April is a busy month for fully staged opera. Canadian Opera opens two productions and there are shows from Opera Atelier, Against the Grain and Essential Opera. First up is the COC’s revival of Robert Lepage’s production of Stravinsky’s The Nightingale and Other Short Fables. This opens on April 13th and runs to May 13th. In 2009 it sold out so this time there are nine performances. Also at the COC there’s Donizetti’s Anna Bolena completing the Tudor trilogy. It opens on April 28th with nine performances closing May 26th.
Yesterday’s Amici Ensemble concert in Mazzoleni Hall was an all Richard Strauss program featuring an array of guests. First up was the Duett Concertino where regulats Joaquin Valdepeñas (clarinet), David Hetherington (cello) and Serouj Kradjian (piano) were joined by violinists Timothy Ying and Jennifer Murphy, violist Keith Hamm, Theodore Chan on bass and Michael Sweeney on bassoon. It’s a program piece in which the clarinet represents a princess and the bassoon, a bear, who eventually, of course, transforms into a handsome prince. There are lots of dance rhythms from the strings and some sly quotations from Der Rosenkavalier along the way. It’s fun and it was very well played. I almost wonder if it was too smooth. The bear certainly seemed very suave and his transformation was not terribly abrupt. Still, bear!
There’s a lot on today. Handel’s Ariodante opens at the COC at 2.30pm. There’s also a concert featuring Russell Braun with the Amici Ensemble at 3pm in the Mazzoleni Concert Hall at the Conservatory. The Elmer Iseler Singers and the Toronto Mendelssohn Choir also have concerts. Thursday sees the opening of Purcell’s Dido and Aeneas at Opera Atelier with Wallis Giunta and Chris Enns as the lovers which promises both eye and ear candy. That’s at the Elgin at 7.30pm. Then on Saturday there’s Singing Stars of Tomorrow, the result of a Sondra Radvanovsky intensive, at the Alliance Française at 7.30 pm. The line up is Valerie Belanger,soprano; Stephanie De Ciantis, soprano; Natalya Gennadi, soprano; Beth Hagerman, soprano; Jessica Scarlato, soprano; Sara Schabas, soprano; Caitlin Wood, soprano; Danielle MacMillan, mezzo-soprano; Marjorie Maltais, mezzo-soprano; Asitha Tennekoon, tenor. Quite a mix, from people I’ve never heard of to one who has already made her COC debut.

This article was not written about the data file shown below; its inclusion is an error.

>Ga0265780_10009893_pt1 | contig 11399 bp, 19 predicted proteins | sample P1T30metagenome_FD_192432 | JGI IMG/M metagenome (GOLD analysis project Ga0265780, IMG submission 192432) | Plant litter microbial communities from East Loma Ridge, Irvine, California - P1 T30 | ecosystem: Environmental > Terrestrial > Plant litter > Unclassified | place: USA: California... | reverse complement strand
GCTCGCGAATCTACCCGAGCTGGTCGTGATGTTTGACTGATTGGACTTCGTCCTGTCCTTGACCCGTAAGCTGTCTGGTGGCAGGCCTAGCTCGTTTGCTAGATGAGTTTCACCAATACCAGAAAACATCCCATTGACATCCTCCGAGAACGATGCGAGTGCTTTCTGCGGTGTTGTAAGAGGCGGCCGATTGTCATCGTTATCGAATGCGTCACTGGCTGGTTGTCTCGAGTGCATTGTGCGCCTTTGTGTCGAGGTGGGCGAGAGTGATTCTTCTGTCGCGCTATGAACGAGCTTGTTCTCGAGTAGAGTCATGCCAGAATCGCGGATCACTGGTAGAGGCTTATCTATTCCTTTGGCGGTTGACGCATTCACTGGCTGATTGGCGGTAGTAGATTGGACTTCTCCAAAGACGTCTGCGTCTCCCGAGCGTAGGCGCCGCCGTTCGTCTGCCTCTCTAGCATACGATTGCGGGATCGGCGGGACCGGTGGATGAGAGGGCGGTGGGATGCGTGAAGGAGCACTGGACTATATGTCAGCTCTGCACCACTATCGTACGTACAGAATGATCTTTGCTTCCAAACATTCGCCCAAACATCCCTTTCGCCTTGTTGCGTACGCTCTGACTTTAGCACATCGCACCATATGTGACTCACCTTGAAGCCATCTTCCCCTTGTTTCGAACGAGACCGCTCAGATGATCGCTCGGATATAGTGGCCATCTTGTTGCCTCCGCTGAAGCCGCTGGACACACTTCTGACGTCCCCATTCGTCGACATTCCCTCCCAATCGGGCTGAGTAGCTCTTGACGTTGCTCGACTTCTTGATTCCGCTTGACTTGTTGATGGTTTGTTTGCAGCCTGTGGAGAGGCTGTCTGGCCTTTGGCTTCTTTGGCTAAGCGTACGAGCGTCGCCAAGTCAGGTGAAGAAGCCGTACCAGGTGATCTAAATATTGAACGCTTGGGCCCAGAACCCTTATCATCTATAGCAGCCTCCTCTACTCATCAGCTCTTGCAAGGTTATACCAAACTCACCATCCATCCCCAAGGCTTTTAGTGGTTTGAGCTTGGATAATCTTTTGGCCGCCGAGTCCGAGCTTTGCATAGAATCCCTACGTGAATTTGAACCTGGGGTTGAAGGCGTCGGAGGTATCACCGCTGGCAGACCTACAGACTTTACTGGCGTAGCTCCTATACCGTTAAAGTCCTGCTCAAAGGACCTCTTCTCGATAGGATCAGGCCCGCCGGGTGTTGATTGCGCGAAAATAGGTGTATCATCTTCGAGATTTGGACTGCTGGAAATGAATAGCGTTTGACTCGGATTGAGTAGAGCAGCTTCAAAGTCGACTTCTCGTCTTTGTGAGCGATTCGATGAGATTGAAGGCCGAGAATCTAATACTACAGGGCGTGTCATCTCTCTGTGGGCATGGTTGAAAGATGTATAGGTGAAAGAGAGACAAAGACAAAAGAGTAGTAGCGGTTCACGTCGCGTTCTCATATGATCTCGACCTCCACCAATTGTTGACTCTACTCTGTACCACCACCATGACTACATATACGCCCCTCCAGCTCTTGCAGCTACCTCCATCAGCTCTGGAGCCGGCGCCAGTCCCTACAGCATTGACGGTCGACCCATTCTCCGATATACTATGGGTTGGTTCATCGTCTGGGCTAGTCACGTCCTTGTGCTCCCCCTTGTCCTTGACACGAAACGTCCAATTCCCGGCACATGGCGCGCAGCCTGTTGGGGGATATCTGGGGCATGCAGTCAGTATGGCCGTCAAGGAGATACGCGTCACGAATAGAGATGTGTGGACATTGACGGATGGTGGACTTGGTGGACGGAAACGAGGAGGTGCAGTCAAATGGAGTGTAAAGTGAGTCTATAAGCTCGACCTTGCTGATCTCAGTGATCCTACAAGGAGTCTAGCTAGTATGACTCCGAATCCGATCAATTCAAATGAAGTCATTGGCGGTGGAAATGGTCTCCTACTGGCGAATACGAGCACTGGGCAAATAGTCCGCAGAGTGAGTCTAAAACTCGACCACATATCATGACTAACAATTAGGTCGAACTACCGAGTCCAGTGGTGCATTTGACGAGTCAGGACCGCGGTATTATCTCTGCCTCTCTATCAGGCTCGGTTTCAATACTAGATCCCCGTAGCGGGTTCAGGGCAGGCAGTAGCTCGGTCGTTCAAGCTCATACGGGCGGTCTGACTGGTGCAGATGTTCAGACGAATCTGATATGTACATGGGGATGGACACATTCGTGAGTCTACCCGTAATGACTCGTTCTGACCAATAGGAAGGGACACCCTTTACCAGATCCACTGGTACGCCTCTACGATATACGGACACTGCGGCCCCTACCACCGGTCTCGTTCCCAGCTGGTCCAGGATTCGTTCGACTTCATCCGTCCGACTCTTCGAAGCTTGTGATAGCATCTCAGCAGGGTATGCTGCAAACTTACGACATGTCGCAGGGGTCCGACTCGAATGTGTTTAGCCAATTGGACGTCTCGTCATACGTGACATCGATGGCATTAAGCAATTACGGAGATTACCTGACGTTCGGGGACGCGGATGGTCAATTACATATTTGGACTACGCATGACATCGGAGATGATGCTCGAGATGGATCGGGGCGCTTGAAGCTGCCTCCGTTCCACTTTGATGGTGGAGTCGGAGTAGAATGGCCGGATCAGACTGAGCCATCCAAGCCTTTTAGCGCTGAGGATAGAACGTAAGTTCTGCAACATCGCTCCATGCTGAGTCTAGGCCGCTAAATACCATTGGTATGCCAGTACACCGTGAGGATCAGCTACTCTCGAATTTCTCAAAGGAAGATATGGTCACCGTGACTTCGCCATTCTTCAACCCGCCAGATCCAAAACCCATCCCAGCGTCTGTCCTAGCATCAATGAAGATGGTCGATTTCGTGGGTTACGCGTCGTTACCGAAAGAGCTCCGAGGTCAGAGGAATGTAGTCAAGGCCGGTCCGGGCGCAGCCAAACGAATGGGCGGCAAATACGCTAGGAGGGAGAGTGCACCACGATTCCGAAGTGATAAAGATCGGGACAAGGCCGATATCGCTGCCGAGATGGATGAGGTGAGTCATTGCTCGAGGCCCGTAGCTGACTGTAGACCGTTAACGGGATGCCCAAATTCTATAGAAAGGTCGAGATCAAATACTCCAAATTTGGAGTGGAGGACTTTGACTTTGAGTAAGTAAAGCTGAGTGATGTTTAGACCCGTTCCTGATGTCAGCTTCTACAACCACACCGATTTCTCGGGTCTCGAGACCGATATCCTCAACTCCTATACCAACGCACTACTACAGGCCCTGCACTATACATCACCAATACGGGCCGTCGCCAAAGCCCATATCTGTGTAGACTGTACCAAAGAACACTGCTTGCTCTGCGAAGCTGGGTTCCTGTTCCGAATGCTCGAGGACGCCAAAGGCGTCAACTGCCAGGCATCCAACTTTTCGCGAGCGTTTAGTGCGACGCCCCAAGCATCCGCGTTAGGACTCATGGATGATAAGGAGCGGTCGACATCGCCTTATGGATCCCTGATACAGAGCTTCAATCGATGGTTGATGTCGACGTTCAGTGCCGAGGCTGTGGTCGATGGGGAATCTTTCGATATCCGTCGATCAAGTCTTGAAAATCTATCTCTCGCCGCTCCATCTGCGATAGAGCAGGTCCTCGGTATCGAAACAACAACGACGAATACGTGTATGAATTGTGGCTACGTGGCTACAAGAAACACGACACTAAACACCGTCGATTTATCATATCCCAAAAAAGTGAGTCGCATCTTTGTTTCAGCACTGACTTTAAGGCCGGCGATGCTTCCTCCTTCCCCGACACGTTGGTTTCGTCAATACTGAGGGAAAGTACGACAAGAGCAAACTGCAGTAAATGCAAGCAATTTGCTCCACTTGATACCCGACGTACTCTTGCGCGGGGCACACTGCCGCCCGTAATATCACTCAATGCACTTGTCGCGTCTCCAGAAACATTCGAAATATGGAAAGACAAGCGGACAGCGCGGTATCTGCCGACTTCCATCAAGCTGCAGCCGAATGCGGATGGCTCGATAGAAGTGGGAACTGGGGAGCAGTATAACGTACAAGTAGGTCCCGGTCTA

In other news, the COC and Show One Productions have announced a gala concert to take place at the Four Seasons Centre on April 25th next year. It’s billed (modestly) as Trio Magnifico: The Ultimate Opera Gala and the big draw is the Canadian debut of Anna Netrebko. She will appear with her husband tenor Yusif Eyazov and baritone Dmitri Hvorostovsky. They will be accompanied by the COC Orchestra conducted by Jader Bignamini. Given that Dima alone turned Koerner Hall into a frenzy of screaming Russian grannies, this could get interesting.
Yesterday’s Amici Ensemble concert featured four works transcribed for different combinations of instruments than the composer originally intended. First up was Berg’s Adagio for violin, clarinet and piano. This is from the Kammerkonzert originally scored for violin, piano and thirteen assorted wind instruments. Unsurprisingly it doesn’t get played often in that arrangement. It’s pretty typical second Vienna school; twelve tone but quite accessible and very pleasant to listen to. It was expertly played by Serouj Kradjian (piano), David Hetherington (cello) and Joaquin Valdepeñas (clarinet).
Next Sunday the Amici Ensemble have an interesting looking concert of works all transcribed for forces not originally intended by the composer. It’s called, appropriately enough, Transfigured Transcribed. The highlight for me is Verklärte Nacht transcribed for piano trio but there’s also some Berg, some Brahms and some Bartok. The concert is at 3pm at Mazzoleni Hall. More details and tickets.
This weekend also sees the opening of Opera Atelier’s Abduction from the Seraglio and Opera 5’s Poe themed show Requiescat in Pace. If that wasn’t enough, this afternoon the MetHD broadcast is Shostakovich’s The Nose in William Kentridge’s well reviewed production. It’s surely the highlight of this season’s line up and the only one I will be bothering with.